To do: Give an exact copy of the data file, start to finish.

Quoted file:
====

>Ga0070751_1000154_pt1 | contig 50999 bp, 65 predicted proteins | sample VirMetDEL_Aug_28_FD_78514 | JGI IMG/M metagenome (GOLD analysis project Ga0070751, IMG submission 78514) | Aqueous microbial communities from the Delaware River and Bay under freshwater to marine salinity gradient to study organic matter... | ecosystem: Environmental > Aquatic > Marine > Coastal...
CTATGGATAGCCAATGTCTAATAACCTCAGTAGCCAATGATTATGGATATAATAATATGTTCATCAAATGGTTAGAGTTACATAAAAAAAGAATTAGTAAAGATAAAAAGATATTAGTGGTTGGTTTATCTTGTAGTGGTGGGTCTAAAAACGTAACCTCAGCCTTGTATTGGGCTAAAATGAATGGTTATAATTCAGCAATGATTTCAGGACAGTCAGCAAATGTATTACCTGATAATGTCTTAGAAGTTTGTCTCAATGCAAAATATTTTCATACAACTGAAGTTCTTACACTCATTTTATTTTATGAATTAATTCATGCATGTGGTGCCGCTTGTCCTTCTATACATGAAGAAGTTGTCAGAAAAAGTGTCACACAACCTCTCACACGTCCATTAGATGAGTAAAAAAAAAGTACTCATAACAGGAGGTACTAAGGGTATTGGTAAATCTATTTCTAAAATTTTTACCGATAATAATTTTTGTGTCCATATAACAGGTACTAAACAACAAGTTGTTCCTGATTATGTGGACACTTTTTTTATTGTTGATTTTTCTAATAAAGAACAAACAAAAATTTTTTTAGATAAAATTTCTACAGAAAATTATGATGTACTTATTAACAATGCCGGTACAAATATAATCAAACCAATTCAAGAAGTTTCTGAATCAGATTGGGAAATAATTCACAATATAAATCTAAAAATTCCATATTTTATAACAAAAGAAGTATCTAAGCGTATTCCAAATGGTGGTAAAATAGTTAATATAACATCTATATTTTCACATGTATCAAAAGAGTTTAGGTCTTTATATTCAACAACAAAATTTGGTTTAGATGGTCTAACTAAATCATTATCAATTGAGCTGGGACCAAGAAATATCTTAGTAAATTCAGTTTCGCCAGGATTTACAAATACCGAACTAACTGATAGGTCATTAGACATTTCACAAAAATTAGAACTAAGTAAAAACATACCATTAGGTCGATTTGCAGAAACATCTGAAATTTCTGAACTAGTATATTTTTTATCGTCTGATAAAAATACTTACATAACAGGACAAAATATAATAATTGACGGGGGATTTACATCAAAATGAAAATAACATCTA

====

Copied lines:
>Ga0070751_1000154_pt1 | contig 50999 bp, 65 predicted proteins | sample VirMetDEL_Aug_28_FD_78514 | JGI IMG/M metagenome (GOLD analysis project Ga0070751, IMG submission 78514) | Aqueous microbial communities from the Delaware River and Bay under freshwater to marine salinity gradient to study organic matter... | ecosystem: Environmental > Aquatic > Marine > Coastal...
CTATGGATAGCCAATGTCTAATAACCTCAGTAGCCAATGATTATGGATATAATAATATGTTCATCAAATGGTTAGAGTTACATAAAAAAAGAATTAGTAAAGATAAAAAGATATTAGTGGTTGGTTTATCTTGTAGTGGTGGGTCTAAAAACGTAACCTCAGCCTTGTATTGGGCTAAAATGAATGGTTATAATTCAGCAATGATTTCAGGACAGTCAGCAAATGTATTACCTGATAATGTCTTAGAAGTTTGTCTCAATGCAAAATATTTTCATACAACTGAAGTTCTTACACTCATTTTATTTTATGAATTAATTCATGCATGTGGTGCCGCTTGTCCTTCTATACATGAAGAAGTTGTCAGAAAAAGTGTCACACAACCTCTCACACGTCCATTAGATGAGTAAAAAAAAAGTACTCATAACAGGAGGTACTAAGGGTATTGGTAAATCTATTTCTAAAATTTTTACCGATAATAATTTTTGTGTCCATATAACAGGTACTAAACAACAAGTTGTTCCTGATTATGTGGACACTTTTTTTATTGTTGATTTTTCTAATAAAGAACAAACAAAAATTTTTTTAGATAAAATTTCTACAGAAAATTATGATGTACTTATTAACAATGCCGGTACAAATATAATCAAACCAATTCAAGAAGTTTCTGAATCAGATTGGGAAATAATTCACAATATAAATCTAAAAATTCCATATTTTATAACAAAAGAAGTATCTAAGCGTATTCCAAATGGTGGTAAAATAGTTAATATAACATCTATATTTTCACATGTATCAAAAGAGTTTAGGTCTTTATATTCAACAACAAAATTTGGTTTAGATGGTCTAACTAAATCATTATCAATTGAGCTGGGACCAAGAAATATCTTAGTAAATTCAGTTTCGCCAGGATTTACAAATACCGAACTAACTGATAGGTCATTAGACATTTCACAAAAATTAGAACTAAGTAAAAACATACCATTAGGTCGATTTGCAGAAACATCTGAAATTTCTGAACTAGTATATTTTTTATCGTCTGATAAAAATACTTACATAACAGGACAAAATATAATAATTGACGGGGGATTTACATCAAAATGAAAATAACATCTA